Nat Adderley – Work Song (Remastered) (1960)

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PhotobucketIt must be tough to make a name for yourself as the little brother of such a towering figure in jazz as alto sax great Julian ‘Cannonball’ Adderley. Nat Adderley never did quite reach the legend status that his elder sibling did, but did manage to gain acclaim as a composer, cornet player and important cog in Cannonball’s band. Nat would suppress his own solo career by steadfastly remaining at his brother’s side in his group from 1959 until Cannonball died in 1975 (Nat himself passed away in 2000).

That’s not to say that Nat didn’t make any good records on his own, though, he’s made plenty of them during and after his brother’s lifetime. The one that’s widely and justifiably considered his best was created in January, 1960, shortly following the beginning of his long tenure in Cannonball’s band.

Work Song wasn’t Nat’s first album as a leader; he had by then made a handful of records sporadically since arriving in New York from Florida with his brother in 1955. Once the brothers signed up with Orrin Keepnews’ Riverside label around 1958, though, his studio activity picked up. As a leader, Nat loved to experiment with unconventional formats. His 1959 Riverside release Much Brass saw Adderley construct a front line of his cornet, a tuba and trombone, for instance.

Nat’s next project sported an even more unusual ensemble structure. Work Song‘s front line consisted of himself, a cello and guitar. It’s this configuration that gives the album a unique feel that I haven’t found on any other jazz record.

The cello was supplied by fellow Cannonball bandmate Sam Jones. The guitar was from none other than the just-emerging phenomenon Wes Montgomery (Note: in the same week Work Song was recorded, Montgomery was also recording his own masterpiece album The Incredible Jazz Guitar of Wes Montgomery).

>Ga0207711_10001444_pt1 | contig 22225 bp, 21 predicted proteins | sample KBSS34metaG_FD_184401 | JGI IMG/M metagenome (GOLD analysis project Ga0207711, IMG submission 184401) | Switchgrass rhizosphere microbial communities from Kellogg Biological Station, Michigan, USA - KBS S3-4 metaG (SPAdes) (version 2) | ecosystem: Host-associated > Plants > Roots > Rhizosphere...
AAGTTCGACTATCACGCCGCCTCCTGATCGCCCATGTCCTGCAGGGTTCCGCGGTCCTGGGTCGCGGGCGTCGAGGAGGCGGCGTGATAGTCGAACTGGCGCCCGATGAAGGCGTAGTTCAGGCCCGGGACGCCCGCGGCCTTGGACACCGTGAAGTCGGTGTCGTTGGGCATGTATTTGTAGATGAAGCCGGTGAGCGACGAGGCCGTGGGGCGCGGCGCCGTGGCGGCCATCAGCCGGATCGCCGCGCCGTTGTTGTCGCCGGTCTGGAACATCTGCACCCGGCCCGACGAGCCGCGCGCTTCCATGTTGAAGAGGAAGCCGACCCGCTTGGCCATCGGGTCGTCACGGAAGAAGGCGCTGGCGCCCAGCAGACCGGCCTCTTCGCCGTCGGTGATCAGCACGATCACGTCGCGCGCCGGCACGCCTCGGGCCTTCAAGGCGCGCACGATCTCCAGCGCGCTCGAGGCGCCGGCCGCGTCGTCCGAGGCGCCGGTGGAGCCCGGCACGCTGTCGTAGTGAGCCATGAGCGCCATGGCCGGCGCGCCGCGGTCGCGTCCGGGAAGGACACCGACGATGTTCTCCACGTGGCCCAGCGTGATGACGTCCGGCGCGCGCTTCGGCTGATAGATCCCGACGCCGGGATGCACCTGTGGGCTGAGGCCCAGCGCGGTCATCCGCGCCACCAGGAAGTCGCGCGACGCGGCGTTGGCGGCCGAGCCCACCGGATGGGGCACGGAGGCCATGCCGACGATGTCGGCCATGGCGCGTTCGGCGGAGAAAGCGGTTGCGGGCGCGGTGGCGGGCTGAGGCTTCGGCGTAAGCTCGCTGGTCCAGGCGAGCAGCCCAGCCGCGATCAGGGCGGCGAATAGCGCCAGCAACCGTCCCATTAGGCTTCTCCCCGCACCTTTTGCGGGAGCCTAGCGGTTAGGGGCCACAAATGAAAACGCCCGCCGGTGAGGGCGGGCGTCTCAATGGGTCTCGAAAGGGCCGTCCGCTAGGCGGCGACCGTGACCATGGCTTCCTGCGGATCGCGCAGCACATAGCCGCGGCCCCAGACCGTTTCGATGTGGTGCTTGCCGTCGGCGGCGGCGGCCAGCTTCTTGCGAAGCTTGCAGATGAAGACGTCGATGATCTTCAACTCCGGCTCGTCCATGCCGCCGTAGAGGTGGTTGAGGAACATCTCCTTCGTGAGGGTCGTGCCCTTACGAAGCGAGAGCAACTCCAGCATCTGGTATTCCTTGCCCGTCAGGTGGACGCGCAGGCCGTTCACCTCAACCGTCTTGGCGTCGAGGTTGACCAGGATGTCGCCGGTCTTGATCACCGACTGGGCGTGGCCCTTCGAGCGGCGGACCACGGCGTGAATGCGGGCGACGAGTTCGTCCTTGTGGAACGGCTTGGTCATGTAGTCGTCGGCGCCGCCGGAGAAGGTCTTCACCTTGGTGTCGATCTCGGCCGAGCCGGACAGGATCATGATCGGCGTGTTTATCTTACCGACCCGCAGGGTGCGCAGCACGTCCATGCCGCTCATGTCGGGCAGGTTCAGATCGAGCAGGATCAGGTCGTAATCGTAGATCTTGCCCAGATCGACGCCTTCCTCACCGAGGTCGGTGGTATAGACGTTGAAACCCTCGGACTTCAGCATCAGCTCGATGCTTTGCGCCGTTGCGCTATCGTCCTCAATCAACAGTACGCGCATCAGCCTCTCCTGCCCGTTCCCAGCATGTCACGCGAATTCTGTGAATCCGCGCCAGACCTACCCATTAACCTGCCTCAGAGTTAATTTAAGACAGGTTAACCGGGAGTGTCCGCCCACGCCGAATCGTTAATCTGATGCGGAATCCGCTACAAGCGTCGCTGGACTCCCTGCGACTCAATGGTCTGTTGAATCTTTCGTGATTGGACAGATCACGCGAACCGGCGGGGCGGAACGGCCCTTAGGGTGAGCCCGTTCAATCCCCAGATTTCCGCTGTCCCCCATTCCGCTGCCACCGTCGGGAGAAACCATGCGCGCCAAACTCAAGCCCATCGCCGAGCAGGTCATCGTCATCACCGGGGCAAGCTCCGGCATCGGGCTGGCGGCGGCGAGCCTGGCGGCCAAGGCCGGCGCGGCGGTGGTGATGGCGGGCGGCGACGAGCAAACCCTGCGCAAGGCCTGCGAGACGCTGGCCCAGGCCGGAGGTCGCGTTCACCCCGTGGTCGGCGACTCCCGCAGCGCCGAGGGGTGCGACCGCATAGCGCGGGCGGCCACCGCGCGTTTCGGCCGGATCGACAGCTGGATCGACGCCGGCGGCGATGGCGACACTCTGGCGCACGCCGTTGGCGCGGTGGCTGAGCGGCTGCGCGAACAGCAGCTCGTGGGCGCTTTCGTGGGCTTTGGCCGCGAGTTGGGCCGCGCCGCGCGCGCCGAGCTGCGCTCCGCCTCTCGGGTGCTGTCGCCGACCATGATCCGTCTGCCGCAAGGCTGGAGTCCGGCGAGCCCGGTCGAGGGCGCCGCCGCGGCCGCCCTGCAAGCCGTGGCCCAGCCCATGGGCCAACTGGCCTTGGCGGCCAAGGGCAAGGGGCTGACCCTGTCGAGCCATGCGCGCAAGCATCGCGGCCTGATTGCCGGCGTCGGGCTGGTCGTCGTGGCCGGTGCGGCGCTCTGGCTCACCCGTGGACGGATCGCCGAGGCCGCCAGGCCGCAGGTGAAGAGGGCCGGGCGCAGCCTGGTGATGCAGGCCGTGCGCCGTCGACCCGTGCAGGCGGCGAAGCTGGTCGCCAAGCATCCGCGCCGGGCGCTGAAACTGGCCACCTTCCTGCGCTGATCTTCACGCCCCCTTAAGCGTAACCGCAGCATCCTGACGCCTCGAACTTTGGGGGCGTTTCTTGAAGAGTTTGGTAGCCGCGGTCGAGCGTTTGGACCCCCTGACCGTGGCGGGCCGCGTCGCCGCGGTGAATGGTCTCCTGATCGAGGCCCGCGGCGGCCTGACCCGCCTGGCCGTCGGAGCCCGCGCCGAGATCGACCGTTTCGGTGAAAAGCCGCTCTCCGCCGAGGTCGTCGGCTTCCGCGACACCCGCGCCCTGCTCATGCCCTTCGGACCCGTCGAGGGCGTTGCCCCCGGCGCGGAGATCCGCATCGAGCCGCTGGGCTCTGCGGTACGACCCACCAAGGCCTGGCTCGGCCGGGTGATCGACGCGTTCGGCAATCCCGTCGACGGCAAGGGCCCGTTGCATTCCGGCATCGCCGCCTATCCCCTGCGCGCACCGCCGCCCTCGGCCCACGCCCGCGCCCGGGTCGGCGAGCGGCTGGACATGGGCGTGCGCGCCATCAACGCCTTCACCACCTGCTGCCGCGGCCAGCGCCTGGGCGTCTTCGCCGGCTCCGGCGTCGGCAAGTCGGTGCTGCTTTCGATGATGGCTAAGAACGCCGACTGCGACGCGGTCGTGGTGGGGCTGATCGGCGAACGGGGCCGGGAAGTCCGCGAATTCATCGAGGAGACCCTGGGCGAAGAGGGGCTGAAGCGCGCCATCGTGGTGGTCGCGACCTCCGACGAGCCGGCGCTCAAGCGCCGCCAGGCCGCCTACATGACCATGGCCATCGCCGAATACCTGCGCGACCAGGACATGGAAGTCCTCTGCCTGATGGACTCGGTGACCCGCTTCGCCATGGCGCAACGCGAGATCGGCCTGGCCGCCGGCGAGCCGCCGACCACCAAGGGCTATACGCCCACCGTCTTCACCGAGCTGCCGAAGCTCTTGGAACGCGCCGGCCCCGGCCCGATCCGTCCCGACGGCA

Rounding out the core three on most of the tracks was Percy Heath or Keter Betts on bass, Louis Hayes on drums. Jazz Messengers pianist Bobby Timmons also contributed on four selections.

The lead-off title tune, of course, is the one even casual jazz fans will recognize. Covered by others hundreds of times over, “Work Song” became a pop hit for Herb Alpert and the Tijuana Brass in late 1966. In Nat’s early rendition here, his slightly sharp but precise muted cornet states the familiar theme as a call-and-response with Montgomery and Jones’ plucked cello. The rest of the band soon joins in and Nat, Wes and Bobby all provide concise, grooving solos.

There’s plenty of other highlights on this record. Another Nat Adderley composition “Fallout” sizzles on the strength of Timmons’ and Addrley’s solos and a driving rhythm provided by Hayes and Betts. Jones’ own “Scrambled Eggs” is also a hot number that features more of Jones’ funky cello work.

Cannonball’s “Sack Of Woe” debuts on this record and it’s a very interesting take in that it’s played more like an Elvis Presley rock ‘n’ roll tune in parts than a jazz tune. Imagine that, rock-jazz fusion back in 1960!

Two of the ballads, “I’ve Got A Crush On You” and “Violets For Your Furs,” are rendered sensitively with just the core trio. Both songs are fine demonstrations of the tender side of Montgomery’s playing, which doesn’t usually get the mention that his more up-tempo playing does.

This past June, Work Song was reissued in remastered form as part of the album’s producer Keepnews’ continuing reissue project of classic and near-classic albums of which he oversaw the original recordings. As usual, Keepnews’ updated liner notes puts you at the recording studio with some legendary musicians and gives you a taste for why the sessions were so challenging and yet so magical at the same time.

The title song quickly became a staple in the repertoire of Big Brother’s band. Here’s an early televised rendition of this song as performed by the Cannonball Adderley Sextet, which included the Adderley brothers, Hayes, Jones, Joe Zawinul and Yusef Lateef:

 

S. Victor Aaron

S. Victor Aaron

S. Victor Aaron is an SQL demon for a Fortune 100 company by day, music opinion-maker at night. His musings are strewn out across the interwebs on jazz.com, AllAboutJazz.com, a football discussion board and some inchoate customer reviews of records from the late 1990s on Amazon under a pseudonym that will never be revealed. E-mail him at svaaron@somethingelsereviews .com or follow him on Twitter at https://twitter.com/SVictorAaron
S. Victor Aaron
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